May 30, 2024 - News

California is seeing more babies delivered by C-section

Line chart showing the annual share of babies delivered by cesarean section in California and the U.S. from 2016 to 2023. In 2016, 31.9% of U.S. babies were delivered by c-section, compared to 32.4% in 2023. In California, the share changed from 31.9% to 31.6% in the time period.
Data: CDC; Chart: Axios Visuals

Nearly a third of California's babies are born through cesarean sections — a surgical procedure that's been on the rise since 2020, according to recent provisional Centers for Disease Control and Prevention data.

Why it matters: That's well above the 10-15% rate that the World Health Organization considers "ideal."

Zoom in: San Diego County hospitals reported lower-than-average C-section rates.

Caveat: Health care facilities' C-section rates vary widely depending on their capacity, clinical protocols and the populations they serve, so the WHO's "ideal" recommended rate can't be applied at the hospital level.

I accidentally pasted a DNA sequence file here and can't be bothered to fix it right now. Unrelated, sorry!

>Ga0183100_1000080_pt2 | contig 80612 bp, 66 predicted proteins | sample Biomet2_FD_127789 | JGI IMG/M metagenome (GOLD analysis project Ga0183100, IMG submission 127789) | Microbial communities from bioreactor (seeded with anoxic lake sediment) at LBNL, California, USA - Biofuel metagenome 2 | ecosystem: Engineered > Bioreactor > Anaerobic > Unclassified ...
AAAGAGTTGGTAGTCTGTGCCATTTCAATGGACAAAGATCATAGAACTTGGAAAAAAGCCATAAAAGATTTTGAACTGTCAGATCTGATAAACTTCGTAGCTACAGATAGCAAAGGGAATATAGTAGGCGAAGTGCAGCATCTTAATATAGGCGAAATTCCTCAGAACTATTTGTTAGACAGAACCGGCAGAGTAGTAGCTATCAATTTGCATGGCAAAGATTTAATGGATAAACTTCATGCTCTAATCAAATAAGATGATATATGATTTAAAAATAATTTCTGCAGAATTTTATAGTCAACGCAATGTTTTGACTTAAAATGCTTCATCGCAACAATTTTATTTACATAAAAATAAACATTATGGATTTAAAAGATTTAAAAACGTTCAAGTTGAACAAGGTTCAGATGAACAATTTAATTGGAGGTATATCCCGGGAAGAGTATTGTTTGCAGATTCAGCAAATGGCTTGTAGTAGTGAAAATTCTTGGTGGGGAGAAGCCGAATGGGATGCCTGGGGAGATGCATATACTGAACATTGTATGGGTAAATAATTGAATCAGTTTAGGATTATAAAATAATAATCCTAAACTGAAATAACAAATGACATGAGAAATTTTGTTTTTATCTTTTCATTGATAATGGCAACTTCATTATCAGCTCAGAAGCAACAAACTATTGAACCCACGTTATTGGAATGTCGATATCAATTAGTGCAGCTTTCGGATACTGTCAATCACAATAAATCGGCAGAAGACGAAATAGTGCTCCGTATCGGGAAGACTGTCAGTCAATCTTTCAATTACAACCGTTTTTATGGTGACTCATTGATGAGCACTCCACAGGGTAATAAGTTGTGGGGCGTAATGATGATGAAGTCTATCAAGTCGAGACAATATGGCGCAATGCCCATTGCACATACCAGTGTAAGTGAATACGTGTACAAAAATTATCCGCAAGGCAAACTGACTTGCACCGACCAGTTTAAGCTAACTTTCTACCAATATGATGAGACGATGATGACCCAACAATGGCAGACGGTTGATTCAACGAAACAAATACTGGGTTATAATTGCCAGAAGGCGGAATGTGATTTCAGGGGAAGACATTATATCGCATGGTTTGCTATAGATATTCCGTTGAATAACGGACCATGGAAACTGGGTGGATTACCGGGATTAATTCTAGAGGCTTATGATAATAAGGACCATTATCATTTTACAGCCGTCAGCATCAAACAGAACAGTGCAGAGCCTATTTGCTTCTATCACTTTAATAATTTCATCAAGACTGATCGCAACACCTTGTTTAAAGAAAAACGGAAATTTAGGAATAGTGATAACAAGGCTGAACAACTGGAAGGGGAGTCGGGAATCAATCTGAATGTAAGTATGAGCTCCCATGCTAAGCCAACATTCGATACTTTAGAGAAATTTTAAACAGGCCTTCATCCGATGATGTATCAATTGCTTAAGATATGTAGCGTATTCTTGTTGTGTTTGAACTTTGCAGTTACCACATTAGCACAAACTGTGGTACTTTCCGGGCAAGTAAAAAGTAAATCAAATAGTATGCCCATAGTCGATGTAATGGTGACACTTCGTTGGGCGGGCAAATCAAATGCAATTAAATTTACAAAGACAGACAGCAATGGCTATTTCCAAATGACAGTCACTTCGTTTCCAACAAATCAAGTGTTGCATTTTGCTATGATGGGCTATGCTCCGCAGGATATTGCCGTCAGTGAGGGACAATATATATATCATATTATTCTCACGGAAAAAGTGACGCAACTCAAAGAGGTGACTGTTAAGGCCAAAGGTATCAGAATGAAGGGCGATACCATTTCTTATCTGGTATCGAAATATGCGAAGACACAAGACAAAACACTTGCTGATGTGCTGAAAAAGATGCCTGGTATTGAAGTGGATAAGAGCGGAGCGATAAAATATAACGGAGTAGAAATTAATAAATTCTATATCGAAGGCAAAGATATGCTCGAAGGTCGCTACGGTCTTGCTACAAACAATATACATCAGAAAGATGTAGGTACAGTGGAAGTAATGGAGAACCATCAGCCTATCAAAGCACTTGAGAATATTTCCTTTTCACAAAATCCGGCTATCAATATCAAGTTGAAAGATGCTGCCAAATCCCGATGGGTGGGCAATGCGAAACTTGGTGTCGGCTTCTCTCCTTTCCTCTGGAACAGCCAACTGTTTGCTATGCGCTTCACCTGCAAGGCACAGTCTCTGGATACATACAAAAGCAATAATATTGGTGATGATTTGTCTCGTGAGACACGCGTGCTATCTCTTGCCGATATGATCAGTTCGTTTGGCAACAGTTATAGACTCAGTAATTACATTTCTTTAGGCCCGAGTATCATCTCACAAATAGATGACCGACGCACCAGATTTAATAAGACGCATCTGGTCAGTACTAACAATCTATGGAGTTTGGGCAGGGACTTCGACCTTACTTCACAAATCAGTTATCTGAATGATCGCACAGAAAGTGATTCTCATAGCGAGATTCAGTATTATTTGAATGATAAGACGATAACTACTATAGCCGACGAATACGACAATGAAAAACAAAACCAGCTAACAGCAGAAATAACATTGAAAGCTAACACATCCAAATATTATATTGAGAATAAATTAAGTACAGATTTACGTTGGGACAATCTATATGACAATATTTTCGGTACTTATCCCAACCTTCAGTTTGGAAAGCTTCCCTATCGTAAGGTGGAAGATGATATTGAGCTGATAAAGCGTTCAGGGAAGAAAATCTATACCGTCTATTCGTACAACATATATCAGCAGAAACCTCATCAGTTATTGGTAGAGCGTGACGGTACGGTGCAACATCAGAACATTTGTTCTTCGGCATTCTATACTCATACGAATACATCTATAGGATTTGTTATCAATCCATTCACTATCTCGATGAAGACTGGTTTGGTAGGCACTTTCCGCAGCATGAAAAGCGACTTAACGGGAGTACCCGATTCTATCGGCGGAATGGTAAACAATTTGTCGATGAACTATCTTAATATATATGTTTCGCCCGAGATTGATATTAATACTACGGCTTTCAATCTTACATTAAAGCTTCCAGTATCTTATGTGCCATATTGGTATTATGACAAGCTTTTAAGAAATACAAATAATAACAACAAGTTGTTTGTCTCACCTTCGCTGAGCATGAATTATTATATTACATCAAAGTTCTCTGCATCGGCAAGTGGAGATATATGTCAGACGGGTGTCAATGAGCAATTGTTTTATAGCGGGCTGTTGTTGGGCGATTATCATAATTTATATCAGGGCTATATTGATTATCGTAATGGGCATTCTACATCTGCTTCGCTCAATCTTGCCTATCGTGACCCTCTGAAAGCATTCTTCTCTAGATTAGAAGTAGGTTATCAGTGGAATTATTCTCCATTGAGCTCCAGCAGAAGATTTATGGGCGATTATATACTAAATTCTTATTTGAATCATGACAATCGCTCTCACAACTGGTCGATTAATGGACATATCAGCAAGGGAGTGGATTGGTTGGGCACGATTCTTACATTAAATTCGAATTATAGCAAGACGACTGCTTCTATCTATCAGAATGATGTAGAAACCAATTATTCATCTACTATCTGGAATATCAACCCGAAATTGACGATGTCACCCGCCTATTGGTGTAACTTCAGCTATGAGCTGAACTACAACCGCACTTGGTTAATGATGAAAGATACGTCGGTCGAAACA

The big picture: The national C-section delivery rate increased slightly in 2023 to 32.4%, up from 32.1% in 2022, according to the CDC.

  • That's the highest rate since 2013, and the fourth annual increase after the rate generally declined from 2009-2019, says the CDC.

Yes, but: An increase doesn't necessarily mean the rate of unnecessary procedures has risen — there are other factors at play.

Between the lines: Repeat C-sections account for many procedures and patients are sicker overall.

Plus, health care system reimbursements for C-sections are generally higher than for vaginal births.

What we're watching: Expanding access to doula care could lower the rates of the procedure.

Go deeper: Why rates are rising — and the risks


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